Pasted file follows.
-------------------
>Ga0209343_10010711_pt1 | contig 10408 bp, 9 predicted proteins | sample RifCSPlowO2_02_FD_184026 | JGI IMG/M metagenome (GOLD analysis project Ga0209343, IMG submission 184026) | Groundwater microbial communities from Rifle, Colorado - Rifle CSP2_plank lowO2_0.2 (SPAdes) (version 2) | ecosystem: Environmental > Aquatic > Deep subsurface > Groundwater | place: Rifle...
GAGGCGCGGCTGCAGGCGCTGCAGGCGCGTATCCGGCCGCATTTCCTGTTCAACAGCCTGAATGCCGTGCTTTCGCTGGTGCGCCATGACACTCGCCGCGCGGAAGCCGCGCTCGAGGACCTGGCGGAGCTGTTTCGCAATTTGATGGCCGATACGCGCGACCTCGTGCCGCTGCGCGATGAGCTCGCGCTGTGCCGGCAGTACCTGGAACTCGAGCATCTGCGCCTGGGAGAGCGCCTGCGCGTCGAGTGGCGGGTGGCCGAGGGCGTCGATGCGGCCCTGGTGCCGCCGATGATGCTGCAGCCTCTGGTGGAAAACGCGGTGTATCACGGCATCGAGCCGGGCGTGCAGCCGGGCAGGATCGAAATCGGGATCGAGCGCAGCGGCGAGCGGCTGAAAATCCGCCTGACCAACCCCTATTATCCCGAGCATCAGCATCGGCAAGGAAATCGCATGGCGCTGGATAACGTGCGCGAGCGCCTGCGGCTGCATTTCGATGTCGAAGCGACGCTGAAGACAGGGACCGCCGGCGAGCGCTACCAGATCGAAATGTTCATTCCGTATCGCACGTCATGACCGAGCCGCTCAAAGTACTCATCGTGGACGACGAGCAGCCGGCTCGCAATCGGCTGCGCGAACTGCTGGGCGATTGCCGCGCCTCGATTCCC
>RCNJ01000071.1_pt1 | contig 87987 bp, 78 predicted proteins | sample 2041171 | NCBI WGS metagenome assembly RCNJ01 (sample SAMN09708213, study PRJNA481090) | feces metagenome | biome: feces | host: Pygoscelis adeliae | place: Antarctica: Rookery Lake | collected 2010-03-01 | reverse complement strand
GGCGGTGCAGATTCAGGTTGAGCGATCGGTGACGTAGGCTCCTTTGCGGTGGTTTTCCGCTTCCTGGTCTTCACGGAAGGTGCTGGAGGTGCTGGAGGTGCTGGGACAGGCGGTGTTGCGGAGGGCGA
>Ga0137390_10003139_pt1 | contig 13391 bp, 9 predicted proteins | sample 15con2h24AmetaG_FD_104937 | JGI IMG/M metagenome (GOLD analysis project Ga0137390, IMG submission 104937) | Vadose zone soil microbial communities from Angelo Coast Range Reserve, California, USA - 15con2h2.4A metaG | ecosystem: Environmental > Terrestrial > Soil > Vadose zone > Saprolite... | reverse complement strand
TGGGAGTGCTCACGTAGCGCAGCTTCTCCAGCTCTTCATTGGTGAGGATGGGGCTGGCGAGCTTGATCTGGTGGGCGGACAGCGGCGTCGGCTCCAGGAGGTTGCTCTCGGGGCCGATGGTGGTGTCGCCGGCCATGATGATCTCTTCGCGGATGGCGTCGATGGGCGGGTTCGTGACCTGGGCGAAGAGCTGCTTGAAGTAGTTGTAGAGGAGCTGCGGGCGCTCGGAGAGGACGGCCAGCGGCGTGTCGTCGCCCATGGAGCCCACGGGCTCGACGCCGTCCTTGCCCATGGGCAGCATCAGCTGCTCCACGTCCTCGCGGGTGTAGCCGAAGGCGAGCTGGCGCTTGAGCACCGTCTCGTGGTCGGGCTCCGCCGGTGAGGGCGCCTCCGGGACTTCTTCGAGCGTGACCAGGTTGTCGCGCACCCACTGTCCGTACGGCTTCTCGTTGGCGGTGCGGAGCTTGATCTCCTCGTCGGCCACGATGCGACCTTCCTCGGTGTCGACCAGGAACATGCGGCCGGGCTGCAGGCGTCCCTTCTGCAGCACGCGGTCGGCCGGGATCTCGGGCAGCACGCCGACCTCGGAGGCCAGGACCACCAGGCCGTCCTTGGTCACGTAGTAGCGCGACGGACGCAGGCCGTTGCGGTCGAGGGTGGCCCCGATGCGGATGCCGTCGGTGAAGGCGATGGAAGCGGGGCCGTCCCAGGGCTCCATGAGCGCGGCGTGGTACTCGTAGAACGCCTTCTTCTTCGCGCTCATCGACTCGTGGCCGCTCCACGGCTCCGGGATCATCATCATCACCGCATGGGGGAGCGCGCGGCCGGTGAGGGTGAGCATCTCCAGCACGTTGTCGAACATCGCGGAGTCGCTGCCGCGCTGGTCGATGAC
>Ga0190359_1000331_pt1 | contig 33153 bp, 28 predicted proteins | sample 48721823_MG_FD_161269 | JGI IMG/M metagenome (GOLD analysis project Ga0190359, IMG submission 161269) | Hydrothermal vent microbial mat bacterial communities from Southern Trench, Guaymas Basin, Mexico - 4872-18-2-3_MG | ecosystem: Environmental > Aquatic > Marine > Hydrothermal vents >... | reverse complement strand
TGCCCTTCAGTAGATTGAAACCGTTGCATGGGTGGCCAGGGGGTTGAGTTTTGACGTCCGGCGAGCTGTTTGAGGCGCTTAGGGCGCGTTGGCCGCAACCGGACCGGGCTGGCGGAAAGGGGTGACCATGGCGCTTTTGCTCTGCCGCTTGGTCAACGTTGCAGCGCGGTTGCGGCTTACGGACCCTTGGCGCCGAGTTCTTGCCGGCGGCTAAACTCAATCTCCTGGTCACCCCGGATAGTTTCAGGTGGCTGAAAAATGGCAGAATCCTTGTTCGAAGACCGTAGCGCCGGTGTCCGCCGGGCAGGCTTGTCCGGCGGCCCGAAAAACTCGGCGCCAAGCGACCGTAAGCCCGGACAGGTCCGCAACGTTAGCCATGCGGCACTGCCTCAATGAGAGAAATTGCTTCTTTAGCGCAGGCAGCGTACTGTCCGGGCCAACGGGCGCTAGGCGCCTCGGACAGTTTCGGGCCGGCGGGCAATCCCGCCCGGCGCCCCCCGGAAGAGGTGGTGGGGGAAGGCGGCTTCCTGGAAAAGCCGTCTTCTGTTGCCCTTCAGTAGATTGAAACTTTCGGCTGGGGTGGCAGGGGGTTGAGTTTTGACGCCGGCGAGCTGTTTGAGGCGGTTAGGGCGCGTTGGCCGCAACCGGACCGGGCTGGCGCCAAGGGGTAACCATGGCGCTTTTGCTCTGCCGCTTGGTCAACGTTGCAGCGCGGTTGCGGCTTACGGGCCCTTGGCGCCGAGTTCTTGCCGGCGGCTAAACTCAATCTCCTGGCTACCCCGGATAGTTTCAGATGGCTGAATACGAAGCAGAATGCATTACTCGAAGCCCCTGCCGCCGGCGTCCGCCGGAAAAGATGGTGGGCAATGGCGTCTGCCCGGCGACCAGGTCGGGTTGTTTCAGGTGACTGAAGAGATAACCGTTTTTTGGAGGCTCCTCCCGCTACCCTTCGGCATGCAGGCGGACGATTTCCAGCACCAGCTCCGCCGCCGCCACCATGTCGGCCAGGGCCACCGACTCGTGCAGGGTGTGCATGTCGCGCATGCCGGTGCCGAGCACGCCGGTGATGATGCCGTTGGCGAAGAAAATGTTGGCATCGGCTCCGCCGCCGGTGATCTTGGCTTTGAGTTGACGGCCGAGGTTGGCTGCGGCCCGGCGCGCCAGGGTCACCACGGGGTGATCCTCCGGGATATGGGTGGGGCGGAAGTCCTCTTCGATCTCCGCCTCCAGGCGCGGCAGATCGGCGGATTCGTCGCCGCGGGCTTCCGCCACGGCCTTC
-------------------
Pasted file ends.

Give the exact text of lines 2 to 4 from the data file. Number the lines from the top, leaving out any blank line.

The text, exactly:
GAGGCGCGGCTGCAGGCGCTGCAGGCGCGTATCCGGCCGCATTTCCTGTTCAACAGCCTGAATGCCGTGCTTTCGCTGGTGCGCCATGACACTCGCCGCGCGGAAGCCGCGCTCGAGGACCTGGCGGAGCTGTTTCGCAATTTGATGGCCGATACGCGCGACCTCGTGCCGCTGCGCGATGAGCTCGCGCTGTGCCGGCAGTACCTGGAACTCGAGCATCTGCGCCTGGGAGAGCGCCTGCGCGTCGAGTGGCGGGTGGCCGAGGGCGTCGATGCGGCCCTGGTGCCGCCGATGATGCTGCAGCCTCTGGTGGAAAACGCGGTGTATCACGGCATCGAGCCGGGCGTGCAGCCGGGCAGGATCGAAATCGGGATCGAGCGCAGCGGCGAGCGGCTGAAAATCCGCCTGACCAACCCCTATTATCCCGAGCATCAGCATCGGCAAGGAAATCGCATGGCGCTGGATAACGTGCGCGAGCGCCTGCGGCTGCATTTCGATGTCGAAGCGACGCTGAAGACAGGGACCGCCGGCGAGCGCTACCAGATCGAAATGTTCATTCCGTATCGCACGTCATGACCGAGCCGCTCAAAGTACTCATCGTGGACGACGAGCAGCCGGCTCGCAATCGGCTGCGCGAACTGCTGGGCGATTGCCGCGCCTCGATTCCC
>RCNJ01000071.1_pt1 | contig 87987 bp, 78 predicted proteins | sample 2041171 | NCBI WGS metagenome assembly RCNJ01 (sample SAMN09708213, study PRJNA481090) | feces metagenome | biome: feces | host: Pygoscelis adeliae | place: Antarctica: Rookery Lake | collected 2010-03-01 | reverse complement strand
GGCGGTGCAGATTCAGGTTGAGCGATCGGTGACGTAGGCTCCTTTGCGGTGGTTTTCCGCTTCCTGGTCTTCACGGAAGGTGCTGGAGGTGCTGGAGGTGCTGGGACAGGCGGTGTTGCGGAGGGCGA